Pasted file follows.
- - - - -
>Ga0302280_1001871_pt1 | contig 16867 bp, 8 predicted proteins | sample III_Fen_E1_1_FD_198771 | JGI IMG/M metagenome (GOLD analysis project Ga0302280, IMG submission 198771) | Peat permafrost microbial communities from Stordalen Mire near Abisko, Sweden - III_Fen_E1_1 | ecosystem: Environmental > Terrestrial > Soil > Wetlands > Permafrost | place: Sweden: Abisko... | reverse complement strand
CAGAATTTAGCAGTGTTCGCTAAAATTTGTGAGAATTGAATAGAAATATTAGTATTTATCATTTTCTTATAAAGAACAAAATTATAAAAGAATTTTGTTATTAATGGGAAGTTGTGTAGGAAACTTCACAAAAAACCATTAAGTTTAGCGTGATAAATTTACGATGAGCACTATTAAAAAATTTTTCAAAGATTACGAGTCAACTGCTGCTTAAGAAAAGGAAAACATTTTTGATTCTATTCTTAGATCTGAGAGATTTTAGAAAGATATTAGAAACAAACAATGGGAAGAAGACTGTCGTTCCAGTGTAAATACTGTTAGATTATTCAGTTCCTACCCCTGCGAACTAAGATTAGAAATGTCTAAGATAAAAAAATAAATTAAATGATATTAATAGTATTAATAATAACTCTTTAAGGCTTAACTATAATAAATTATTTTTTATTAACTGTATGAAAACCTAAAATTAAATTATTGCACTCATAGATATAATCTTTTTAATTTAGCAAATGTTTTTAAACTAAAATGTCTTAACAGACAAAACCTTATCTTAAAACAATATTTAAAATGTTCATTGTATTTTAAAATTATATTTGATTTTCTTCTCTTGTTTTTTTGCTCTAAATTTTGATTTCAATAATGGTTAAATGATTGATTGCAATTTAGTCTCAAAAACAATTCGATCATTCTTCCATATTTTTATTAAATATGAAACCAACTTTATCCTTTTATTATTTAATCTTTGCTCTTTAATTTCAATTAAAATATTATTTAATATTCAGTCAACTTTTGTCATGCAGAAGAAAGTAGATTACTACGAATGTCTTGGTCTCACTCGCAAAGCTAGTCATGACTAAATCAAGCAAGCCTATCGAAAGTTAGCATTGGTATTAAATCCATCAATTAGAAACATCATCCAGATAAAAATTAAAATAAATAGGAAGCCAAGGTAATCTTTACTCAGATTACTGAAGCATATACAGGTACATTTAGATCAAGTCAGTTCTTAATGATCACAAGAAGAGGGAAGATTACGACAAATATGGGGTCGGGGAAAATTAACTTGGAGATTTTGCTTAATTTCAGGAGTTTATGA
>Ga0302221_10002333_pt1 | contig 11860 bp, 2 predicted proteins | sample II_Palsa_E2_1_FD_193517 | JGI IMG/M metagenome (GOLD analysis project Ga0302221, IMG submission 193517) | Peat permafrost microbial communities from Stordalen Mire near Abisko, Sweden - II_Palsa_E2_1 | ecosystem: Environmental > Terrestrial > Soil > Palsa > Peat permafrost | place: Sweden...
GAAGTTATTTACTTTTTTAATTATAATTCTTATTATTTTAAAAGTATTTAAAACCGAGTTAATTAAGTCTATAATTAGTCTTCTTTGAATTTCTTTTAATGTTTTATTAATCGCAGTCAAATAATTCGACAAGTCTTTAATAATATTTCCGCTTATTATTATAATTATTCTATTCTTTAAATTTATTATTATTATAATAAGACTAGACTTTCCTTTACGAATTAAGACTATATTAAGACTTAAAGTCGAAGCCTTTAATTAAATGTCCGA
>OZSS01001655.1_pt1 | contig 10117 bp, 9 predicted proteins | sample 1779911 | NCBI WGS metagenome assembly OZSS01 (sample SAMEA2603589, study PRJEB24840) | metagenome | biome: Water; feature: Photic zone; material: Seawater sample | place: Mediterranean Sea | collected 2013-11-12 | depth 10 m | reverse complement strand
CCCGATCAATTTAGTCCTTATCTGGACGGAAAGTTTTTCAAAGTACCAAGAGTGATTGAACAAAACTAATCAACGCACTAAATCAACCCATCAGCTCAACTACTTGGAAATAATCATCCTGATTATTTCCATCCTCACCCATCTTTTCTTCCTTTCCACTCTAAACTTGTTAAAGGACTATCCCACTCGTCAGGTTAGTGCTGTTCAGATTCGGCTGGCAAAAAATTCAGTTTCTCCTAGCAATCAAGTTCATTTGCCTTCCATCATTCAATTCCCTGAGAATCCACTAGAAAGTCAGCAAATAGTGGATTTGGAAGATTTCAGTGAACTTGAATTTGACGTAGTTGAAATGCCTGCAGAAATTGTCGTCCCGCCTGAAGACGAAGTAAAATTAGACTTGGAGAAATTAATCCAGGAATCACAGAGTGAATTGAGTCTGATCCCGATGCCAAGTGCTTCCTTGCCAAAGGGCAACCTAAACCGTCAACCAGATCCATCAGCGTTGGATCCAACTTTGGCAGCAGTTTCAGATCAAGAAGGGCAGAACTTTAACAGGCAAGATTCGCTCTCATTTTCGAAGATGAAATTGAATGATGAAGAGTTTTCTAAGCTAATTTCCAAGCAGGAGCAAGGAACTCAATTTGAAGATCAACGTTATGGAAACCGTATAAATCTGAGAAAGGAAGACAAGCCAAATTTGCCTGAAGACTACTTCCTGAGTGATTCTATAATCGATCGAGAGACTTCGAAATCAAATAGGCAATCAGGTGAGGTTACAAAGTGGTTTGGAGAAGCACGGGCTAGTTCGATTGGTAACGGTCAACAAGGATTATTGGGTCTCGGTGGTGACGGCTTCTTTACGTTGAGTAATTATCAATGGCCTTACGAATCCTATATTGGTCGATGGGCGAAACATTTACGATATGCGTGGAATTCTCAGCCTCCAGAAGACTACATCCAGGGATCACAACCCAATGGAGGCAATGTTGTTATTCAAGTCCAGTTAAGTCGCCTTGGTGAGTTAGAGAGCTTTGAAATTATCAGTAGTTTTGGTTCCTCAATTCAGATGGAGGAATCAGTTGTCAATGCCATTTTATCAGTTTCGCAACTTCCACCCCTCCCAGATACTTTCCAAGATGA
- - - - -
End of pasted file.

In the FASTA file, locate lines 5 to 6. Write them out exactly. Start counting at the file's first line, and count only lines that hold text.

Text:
>OZSS01001655.1_pt1 | contig 10117 bp, 9 predicted proteins | sample 1779911 | NCBI WGS metagenome assembly OZSS01 (sample SAMEA2603589, study PRJEB24840) | metagenome | biome: Water; feature: Photic zone; material: Seawater sample | place: Mediterranean Sea | collected 2013-11-12 | depth 10 m | reverse complement strand
CCCGATCAATTTAGTCCTTATCTGGACGGAAAGTTTTTCAAAGTACCAAGAGTGATTGAACAAAACTAATCAACGCACTAAATCAACCCATCAGCTCAACTACTTGGAAATAATCATCCTGATTATTTCCATCCTCACCCATCTTTTCTTCCTTTCCACTCTAAACTTGTTAAAGGACTATCCCACTCGTCAGGTTAGTGCTGTTCAGATTCGGCTGGCAAAAAATTCAGTTTCTCCTAGCAATCAAGTTCATTTGCCTTCCATCATTCAATTCCCTGAGAATCCACTAGAAAGTCAGCAAATAGTGGATTTGGAAGATTTCAGTGAACTTGAATTTGACGTAGTTGAAATGCCTGCAGAAATTGTCGTCCCGCCTGAAGACGAAGTAAAATTAGACTTGGAGAAATTAATCCAGGAATCACAGAGTGAATTGAGTCTGATCCCGATGCCAAGTGCTTCCTTGCCAAAGGGCAACCTAAACCGTCAACCAGATCCATCAGCGTTGGATCCAACTTTGGCAGCAGTTTCAGATCAAGAAGGGCAGAACTTTAACAGGCAAGATTCGCTCTCATTTTCGAAGATGAAATTGAATGATGAAGAGTTTTCTAAGCTAATTTCCAAGCAGGAGCAAGGAACTCAATTTGAAGATCAACGTTATGGAAACCGTATAAATCTGAGAAAGGAAGACAAGCCAAATTTGCCTGAAGACTACTTCCTGAGTGATTCTATAATCGATCGAGAGACTTCGAAATCAAATAGGCAATCAGGTGAGGTTACAAAGTGGTTTGGAGAAGCACGGGCTAGTTCGATTGGTAACGGTCAACAAGGATTATTGGGTCTCGGTGGTGACGGCTTCTTTACGTTGAGTAATTATCAATGGCCTTACGAATCCTATATTGGTCGATGGGCGAAACATTTACGATATGCGTGGAATTCTCAGCCTCCAGAAGACTACATCCAGGGATCACAACCCAATGGAGGCAATGTTGTTATTCAAGTCCAGTTAAGTCGCCTTGGTGAGTTAGAGAGCTTTGAAATTATCAGTAGTTTTGGTTCCTCAATTCAGATGGAGGAATCAGTTGTCAATGCCATTTTATCAGTTTCGCAACTTCCACCCCTCCCAGATACTTTCCAAGATGA